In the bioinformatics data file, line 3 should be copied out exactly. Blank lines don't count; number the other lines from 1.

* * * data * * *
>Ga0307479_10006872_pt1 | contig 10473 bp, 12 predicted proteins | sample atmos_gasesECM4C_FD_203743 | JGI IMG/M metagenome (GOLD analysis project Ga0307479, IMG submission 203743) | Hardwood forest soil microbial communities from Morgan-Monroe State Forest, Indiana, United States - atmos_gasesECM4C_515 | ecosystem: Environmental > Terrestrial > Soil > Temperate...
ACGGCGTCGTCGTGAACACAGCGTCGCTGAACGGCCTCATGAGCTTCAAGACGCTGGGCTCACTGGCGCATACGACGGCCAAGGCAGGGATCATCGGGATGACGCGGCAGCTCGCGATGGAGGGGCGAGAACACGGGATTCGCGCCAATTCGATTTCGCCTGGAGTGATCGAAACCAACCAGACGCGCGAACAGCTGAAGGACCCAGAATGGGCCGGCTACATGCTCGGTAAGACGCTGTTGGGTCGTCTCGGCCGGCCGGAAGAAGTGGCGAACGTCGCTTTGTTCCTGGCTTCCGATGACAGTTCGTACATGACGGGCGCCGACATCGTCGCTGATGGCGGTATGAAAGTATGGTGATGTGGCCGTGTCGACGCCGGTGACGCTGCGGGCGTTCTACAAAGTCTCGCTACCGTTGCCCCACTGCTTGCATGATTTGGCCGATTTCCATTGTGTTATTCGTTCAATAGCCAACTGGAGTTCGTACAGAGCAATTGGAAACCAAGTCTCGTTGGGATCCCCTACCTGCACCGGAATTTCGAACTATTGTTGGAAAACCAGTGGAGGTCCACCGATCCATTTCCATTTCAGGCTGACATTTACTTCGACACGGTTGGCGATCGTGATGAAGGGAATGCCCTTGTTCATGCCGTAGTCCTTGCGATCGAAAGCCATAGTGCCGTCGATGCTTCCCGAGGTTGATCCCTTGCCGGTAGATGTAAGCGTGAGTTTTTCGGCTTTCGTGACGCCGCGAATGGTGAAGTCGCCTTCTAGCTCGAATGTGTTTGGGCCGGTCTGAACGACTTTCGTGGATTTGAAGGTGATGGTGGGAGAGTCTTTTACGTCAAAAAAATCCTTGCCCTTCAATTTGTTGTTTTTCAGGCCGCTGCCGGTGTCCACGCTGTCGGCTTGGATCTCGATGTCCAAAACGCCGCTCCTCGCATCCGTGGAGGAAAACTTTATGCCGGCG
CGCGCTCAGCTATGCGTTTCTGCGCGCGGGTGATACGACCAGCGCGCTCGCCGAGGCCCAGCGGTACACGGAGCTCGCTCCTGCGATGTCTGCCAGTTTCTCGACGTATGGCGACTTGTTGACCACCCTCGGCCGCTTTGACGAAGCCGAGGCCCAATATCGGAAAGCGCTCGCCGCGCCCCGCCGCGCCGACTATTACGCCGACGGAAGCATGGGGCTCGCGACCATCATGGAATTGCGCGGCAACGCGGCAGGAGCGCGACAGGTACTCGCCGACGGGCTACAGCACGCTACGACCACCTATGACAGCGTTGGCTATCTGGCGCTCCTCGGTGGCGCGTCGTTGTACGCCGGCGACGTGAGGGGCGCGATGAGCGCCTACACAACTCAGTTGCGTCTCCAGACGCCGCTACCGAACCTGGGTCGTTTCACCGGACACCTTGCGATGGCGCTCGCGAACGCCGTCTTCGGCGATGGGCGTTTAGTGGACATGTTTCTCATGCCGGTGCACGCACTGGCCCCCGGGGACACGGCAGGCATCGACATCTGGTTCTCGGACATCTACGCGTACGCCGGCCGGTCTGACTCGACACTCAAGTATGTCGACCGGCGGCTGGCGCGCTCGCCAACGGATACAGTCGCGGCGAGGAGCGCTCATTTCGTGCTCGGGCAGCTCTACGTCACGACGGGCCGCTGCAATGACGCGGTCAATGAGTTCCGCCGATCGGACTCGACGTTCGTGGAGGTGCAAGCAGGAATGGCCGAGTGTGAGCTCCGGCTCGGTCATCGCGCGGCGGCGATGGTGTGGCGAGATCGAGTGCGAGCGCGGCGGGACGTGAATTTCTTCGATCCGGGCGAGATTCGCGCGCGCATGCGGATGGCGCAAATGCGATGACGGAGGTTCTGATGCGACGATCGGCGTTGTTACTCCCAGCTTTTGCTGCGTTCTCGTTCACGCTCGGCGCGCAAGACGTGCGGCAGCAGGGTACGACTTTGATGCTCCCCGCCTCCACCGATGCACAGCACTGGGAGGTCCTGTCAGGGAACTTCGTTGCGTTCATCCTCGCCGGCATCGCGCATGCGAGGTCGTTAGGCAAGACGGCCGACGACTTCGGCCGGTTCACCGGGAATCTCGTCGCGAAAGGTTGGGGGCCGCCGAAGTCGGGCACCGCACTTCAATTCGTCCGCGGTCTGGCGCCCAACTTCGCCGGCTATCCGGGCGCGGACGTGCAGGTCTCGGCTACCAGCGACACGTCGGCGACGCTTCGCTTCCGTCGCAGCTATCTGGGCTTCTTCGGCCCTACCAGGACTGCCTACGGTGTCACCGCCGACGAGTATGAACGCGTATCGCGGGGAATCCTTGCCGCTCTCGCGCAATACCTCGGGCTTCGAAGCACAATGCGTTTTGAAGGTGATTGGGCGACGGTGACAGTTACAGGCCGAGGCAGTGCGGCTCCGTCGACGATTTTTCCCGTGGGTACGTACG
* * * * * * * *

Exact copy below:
CGCGCTCAGCTATGCGTTTCTGCGCGCGGGTGATACGACCAGCGCGCTCGCCGAGGCCCAGCGGTACACGGAGCTCGCTCCTGCGATGTCTGCCAGTTTCTCGACGTATGGCGACTTGTTGACCACCCTCGGCCGCTTTGACGAAGCCGAGGCCCAATATCGGAAAGCGCTCGCCGCGCCCCGCCGCGCCGACTATTACGCCGACGGAAGCATGGGGCTCGCGACCATCATGGAATTGCGCGGCAACGCGGCAGGAGCGCGACAGGTACTCGCCGACGGGCTACAGCACGCTACGACCACCTATGACAGCGTTGGCTATCTGGCGCTCCTCGGTGGCGCGTCGTTGTACGCCGGCGACGTGAGGGGCGCGATGAGCGCCTACACAACTCAGTTGCGTCTCCAGACGCCGCTACCGAACCTGGGTCGTTTCACCGGACACCTTGCGATGGCGCTCGCGAACGCCGTCTTCGGCGATGGGCGTTTAGTGGACATGTTTCTCATGCCGGTGCACGCACTGGCCCCCGGGGACACGGCAGGCATCGACATCTGGTTCTCGGACATCTACGCGTACGCCGGCCGGTCTGACTCGACACTCAAGTATGTCGACCGGCGGCTGGCGCGCTCGCCAACGGATACAGTCGCGGCGAGGAGCGCTCATTTCGTGCTCGGGCAGCTCTACGTCACGACGGGCCGCTGCAATGACGCGGTCAATGAGTTCCGCCGATCGGACTCGACGTTCGTGGAGGTGCAAGCAGGAATGGCCGAGTGTGAGCTCCGGCTCGGTCATCGCGCGGCGGCGATGGTGTGGCGAGATCGAGTGCGAGCGCGGCGGGACGTGAATTTCTTCGATCCGGGCGAGATTCGCGCGCGCATGCGGATGGCGCAAATGCGATGACGGAGGTTCTGATGCGACGATCGGCGTTGTTACTCCCAGCTTTTGCTGCGTTCTCGTTCACGCTCGGCGCGCAAGACGTGCGGCAGCAGGGTACGACTTTGATGCTCCCCGCCTCCACCGATGCACAGCACTGGGAGGTCCTGTCAGGGAACTTCGTTGCGTTCATCCTCGCCGGCATCGCGCATGCGAGGTCGTTAGGCAAGACGGCCGACGACTTCGGCCGGTTCACCGGGAATCTCGTCGCGAAAGGTTGGGGGCCGCCGAAGTCGGGCACCGCACTTCAATTCGTCCGCGGTCTGGCGCCCAACTTCGCCGGCTATCCGGGCGCGGACGTGCAGGTCTCGGCTACCAGCGACACGTCGGCGACGCTTCGCTTCCGTCGCAGCTATCTGGGCTTCTTCGGCCCTACCAGGACTGCCTACGGTGTCACCGCCGACGAGTATGAACGCGTATCGCGGGGAATCCTTGCCGCTCTCGCGCAATACCTCGGGCTTCGAAGCACAATGCGTTTTGAAGGTGATTGGGCGACGGTGACAGTTACAGGCCGAGGCAGTGCGGCTCCGTCGACGATTTTTCCCGTGGGTACGTACG